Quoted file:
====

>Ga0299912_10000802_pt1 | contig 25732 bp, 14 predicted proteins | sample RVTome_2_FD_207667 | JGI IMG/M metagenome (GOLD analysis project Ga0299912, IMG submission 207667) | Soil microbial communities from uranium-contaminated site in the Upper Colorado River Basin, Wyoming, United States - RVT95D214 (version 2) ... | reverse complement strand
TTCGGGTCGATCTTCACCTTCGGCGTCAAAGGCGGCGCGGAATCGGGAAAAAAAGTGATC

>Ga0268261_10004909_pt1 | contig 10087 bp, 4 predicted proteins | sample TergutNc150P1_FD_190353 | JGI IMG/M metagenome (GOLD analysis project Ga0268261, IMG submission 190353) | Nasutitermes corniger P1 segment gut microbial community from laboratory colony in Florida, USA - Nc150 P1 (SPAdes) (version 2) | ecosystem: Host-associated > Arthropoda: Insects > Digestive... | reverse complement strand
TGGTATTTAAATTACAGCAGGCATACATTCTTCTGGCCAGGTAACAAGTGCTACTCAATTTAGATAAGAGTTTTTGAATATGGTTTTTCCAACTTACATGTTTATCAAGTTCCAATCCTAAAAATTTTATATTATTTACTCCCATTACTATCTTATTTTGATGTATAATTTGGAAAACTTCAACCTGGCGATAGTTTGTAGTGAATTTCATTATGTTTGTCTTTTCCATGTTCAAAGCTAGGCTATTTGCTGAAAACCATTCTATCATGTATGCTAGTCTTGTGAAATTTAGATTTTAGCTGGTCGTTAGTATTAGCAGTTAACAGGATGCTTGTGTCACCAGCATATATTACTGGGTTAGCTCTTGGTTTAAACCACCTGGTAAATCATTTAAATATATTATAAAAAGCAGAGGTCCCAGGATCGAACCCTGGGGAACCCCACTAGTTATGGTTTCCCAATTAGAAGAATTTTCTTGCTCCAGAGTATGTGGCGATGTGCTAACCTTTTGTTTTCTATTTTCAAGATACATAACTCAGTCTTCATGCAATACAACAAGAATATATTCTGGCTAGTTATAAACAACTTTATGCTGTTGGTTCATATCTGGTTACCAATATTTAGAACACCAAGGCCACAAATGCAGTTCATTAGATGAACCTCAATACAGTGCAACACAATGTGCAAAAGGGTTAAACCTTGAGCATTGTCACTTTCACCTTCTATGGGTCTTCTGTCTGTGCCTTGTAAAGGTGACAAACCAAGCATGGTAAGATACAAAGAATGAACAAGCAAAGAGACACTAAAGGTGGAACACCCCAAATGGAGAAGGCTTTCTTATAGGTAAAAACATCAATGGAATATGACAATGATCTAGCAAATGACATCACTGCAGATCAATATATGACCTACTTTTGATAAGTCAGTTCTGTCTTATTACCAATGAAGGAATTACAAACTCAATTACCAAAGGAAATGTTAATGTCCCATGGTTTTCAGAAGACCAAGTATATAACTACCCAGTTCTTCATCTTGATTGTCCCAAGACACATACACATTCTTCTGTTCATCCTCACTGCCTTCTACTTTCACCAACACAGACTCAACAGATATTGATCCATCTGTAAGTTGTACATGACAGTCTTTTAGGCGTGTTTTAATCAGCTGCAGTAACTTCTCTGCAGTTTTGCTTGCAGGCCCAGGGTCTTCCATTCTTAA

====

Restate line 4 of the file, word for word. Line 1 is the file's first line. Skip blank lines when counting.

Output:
TGGTATTTAAATTACAGCAGGCATACATTCTTCTGGCCAGGTAACAAGTGCTACTCAATTTAGATAAGAGTTTTTGAATATGGTTTTTCCAACTTACATGTTTATCAAGTTCCAATCCTAAAAATTTTATATTATTTACTCCCATTACTATCTTATTTTGATGTATAATTTGGAAAACTTCAACCTGGCGATAGTTTGTAGTGAATTTCATTATGTTTGTCTTTTCCATGTTCAAAGCTAGGCTATTTGCTGAAAACCATTCTATCATGTATGCTAGTCTTGTGAAATTTAGATTTTAGCTGGTCGTTAGTATTAGCAGTTAACAGGATGCTTGTGTCACCAGCATATATTACTGGGTTAGCTCTTGGTTTAAACCACCTGGTAAATCATTTAAATATATTATAAAAAGCAGAGGTCCCAGGATCGAACCCTGGGGAACCCCACTAGTTATGGTTTCCCAATTAGAAGAATTTTCTTGCTCCAGAGTATGTGGCGATGTGCTAACCTTTTGTTTTCTATTTTCAAGATACATAACTCAGTCTTCATGCAATACAACAAGAATATATTCTGGCTAGTTATAAACAACTTTATGCTGTTGGTTCATATCTGGTTACCAATATTTAGAACACCAAGGCCACAAATGCAGTTCATTAGATGAACCTCAATACAGTGCAACACAATGTGCAAAAGGGTTAAACCTTGAGCATTGTCACTTTCACCTTCTATGGGTCTTCTGTCTGTGCCTTGTAAAGGTGACAAACCAAGCATGGTAAGATACAAAGAATGAACAAGCAAAGAGACACTAAAGGTGGAACACCCCAAATGGAGAAGGCTTTCTTATAGGTAAAAACATCAATGGAATATGACAATGATCTAGCAAATGACATCACTGCAGATCAATATATGACCTACTTTTGATAAGTCAGTTCTGTCTTATTACCAATGAAGGAATTACAAACTCAATTACCAAAGGAAATGTTAATGTCCCATGGTTTTCAGAAGACCAAGTATATAACTACCCAGTTCTTCATCTTGATTGTCCCAAGACACATACACATTCTTCTGTTCATCCTCACTGCCTTCTACTTTCACCAACACAGACTCAACAGATATTGATCCATCTGTAAGTTGTACATGACAGTCTTTTAGGCGTGTTTTAATCAGCTGCAGTAACTTCTCTGCAGTTTTGCTTGCAGGCCCAGGGTCTTCCATTCTTAA